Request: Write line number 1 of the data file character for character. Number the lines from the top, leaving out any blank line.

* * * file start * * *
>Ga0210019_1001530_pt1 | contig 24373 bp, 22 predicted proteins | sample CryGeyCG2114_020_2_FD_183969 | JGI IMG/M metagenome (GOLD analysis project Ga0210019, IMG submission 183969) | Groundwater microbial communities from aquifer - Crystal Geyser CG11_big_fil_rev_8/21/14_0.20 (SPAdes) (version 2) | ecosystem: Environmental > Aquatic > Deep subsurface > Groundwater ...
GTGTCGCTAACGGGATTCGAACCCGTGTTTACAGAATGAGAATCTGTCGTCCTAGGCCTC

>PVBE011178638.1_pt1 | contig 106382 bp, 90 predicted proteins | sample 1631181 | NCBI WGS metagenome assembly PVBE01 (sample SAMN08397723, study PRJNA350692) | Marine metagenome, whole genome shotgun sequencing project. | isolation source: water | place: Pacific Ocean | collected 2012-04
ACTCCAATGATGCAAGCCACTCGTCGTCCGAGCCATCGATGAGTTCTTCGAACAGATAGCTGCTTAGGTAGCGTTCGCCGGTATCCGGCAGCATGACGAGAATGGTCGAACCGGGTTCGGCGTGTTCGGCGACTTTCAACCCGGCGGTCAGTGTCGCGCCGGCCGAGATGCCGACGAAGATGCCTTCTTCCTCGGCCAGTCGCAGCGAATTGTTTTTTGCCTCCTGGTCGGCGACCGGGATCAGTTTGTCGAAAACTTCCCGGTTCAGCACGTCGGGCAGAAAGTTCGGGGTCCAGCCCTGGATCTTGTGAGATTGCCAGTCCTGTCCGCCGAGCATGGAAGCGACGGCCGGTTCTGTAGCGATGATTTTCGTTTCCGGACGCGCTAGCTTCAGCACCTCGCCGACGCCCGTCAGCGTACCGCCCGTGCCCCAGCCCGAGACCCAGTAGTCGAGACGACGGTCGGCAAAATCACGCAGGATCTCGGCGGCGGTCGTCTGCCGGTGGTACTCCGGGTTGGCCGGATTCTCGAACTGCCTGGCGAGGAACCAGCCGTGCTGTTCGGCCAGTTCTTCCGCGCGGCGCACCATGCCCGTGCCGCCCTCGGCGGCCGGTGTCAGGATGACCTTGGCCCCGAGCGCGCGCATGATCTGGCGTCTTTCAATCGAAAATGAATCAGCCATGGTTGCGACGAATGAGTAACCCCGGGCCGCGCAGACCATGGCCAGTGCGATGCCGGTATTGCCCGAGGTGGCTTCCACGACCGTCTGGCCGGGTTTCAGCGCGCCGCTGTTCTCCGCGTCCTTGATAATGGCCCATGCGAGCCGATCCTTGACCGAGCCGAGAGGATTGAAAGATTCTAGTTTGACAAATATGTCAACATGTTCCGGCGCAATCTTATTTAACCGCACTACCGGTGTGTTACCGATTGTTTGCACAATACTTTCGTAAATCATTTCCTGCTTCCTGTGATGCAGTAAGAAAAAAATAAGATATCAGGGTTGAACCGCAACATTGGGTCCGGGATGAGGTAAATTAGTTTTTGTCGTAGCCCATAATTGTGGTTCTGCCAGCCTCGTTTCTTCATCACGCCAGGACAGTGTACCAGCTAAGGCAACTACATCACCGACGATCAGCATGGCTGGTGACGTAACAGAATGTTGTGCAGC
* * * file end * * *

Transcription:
>Ga0210019_1001530_pt1 | contig 24373 bp, 22 predicted proteins | sample CryGeyCG2114_020_2_FD_183969 | JGI IMG/M metagenome (GOLD analysis project Ga0210019, IMG submission 183969) | Groundwater microbial communities from aquifer - Crystal Geyser CG11_big_fil_rev_8/21/14_0.20 (SPAdes) (version 2) | ecosystem: Environmental > Aquatic > Deep subsurface > Groundwater ...